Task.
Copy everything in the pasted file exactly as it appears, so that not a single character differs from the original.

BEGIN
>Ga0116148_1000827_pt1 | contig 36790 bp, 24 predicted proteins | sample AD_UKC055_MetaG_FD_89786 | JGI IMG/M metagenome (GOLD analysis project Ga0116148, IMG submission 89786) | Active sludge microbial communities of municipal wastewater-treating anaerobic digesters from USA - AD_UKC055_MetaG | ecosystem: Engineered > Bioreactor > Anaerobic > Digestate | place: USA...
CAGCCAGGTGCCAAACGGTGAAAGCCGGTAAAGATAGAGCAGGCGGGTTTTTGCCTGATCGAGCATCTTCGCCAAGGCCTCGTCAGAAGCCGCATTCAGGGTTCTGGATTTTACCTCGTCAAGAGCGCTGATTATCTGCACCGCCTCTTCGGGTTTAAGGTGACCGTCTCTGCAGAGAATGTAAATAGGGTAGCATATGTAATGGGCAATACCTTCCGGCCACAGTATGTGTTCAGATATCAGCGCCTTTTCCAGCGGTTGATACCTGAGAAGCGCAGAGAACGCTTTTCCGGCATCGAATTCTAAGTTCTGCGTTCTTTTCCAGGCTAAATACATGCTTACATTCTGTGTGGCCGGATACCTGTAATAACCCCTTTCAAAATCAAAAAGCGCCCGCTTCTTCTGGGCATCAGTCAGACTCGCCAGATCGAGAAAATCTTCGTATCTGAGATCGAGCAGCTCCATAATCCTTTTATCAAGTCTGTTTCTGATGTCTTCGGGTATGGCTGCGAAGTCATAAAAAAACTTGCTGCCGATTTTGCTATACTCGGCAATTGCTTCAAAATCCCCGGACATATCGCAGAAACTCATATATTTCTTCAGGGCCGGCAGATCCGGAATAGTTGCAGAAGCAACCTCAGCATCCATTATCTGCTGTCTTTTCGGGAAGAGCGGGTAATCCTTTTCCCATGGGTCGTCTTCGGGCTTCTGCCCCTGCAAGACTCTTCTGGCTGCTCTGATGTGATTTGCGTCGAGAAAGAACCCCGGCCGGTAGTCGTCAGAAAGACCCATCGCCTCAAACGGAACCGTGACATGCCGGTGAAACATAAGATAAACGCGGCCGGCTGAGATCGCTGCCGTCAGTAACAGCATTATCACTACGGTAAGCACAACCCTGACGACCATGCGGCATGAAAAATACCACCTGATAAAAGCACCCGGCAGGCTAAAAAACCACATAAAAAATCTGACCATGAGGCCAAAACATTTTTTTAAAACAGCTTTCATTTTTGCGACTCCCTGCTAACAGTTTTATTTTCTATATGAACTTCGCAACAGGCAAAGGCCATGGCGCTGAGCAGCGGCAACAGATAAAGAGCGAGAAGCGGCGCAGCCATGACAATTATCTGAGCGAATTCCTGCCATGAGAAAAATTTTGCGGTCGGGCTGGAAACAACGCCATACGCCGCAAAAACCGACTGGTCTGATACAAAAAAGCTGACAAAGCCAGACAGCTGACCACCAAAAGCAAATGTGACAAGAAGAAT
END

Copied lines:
>Ga0116148_1000827_pt1 | contig 36790 bp, 24 predicted proteins | sample AD_UKC055_MetaG_FD_89786 | JGI IMG/M metagenome (GOLD analysis project Ga0116148, IMG submission 89786) | Active sludge microbial communities of municipal wastewater-treating anaerobic digesters from USA - AD_UKC055_MetaG | ecosystem: Engineered > Bioreactor > Anaerobic > Digestate | place: USA...
CAGCCAGGTGCCAAACGGTGAAAGCCGGTAAAGATAGAGCAGGCGGGTTTTTGCCTGATCGAGCATCTTCGCCAAGGCCTCGTCAGAAGCCGCATTCAGGGTTCTGGATTTTACCTCGTCAAGAGCGCTGATTATCTGCACCGCCTCTTCGGGTTTAAGGTGACCGTCTCTGCAGAGAATGTAAATAGGGTAGCATATGTAATGGGCAATACCTTCCGGCCACAGTATGTGTTCAGATATCAGCGCCTTTTCCAGCGGTTGATACCTGAGAAGCGCAGAGAACGCTTTTCCGGCATCGAATTCTAAGTTCTGCGTTCTTTTCCAGGCTAAATACATGCTTACATTCTGTGTGGCCGGATACCTGTAATAACCCCTTTCAAAATCAAAAAGCGCCCGCTTCTTCTGGGCATCAGTCAGACTCGCCAGATCGAGAAAATCTTCGTATCTGAGATCGAGCAGCTCCATAATCCTTTTATCAAGTCTGTTTCTGATGTCTTCGGGTATGGCTGCGAAGTCATAAAAAAACTTGCTGCCGATTTTGCTATACTCGGCAATTGCTTCAAAATCCCCGGACATATCGCAGAAACTCATATATTTCTTCAGGGCCGGCAGATCCGGAATAGTTGCAGAAGCAACCTCAGCATCCATTATCTGCTGTCTTTTCGGGAAGAGCGGGTAATCCTTTTCCCATGGGTCGTCTTCGGGCTTCTGCCCCTGCAAGACTCTTCTGGCTGCTCTGATGTGATTTGCGTCGAGAAAGAACCCCGGCCGGTAGTCGTCAGAAAGACCCATCGCCTCAAACGGAACCGTGACATGCCGGTGAAACATAAGATAAACGCGGCCGGCTGAGATCGCTGCCGTCAGTAACAGCATTATCACTACGGTAAGCACAACCCTGACGACCATGCGGCATGAAAAATACCACCTGATAAAAGCACCCGGCAGGCTAAAAAACCACATAAAAAATCTGACCATGAGGCCAAAACATTTTTTTAAAACAGCTTTCATTTTTGCGACTCCCTGCTAACAGTTTTATTTTCTATATGAACTTCGCAACAGGCAAAGGCCATGGCGCTGAGCAGCGGCAACAGATAAAGAGCGAGAAGCGGCGCAGCCATGACAATTATCTGAGCGAATTCCTGCCATGAGAAAAATTTTGCGGTCGGGCTGGAAACAACGCCATACGCCGCAAAAACCGACTGGTCTGATACAAAAAAGCTGACAAAGCCAGACAGCTGACCACCAAAAGCAAATGTGACAAGAAGAAT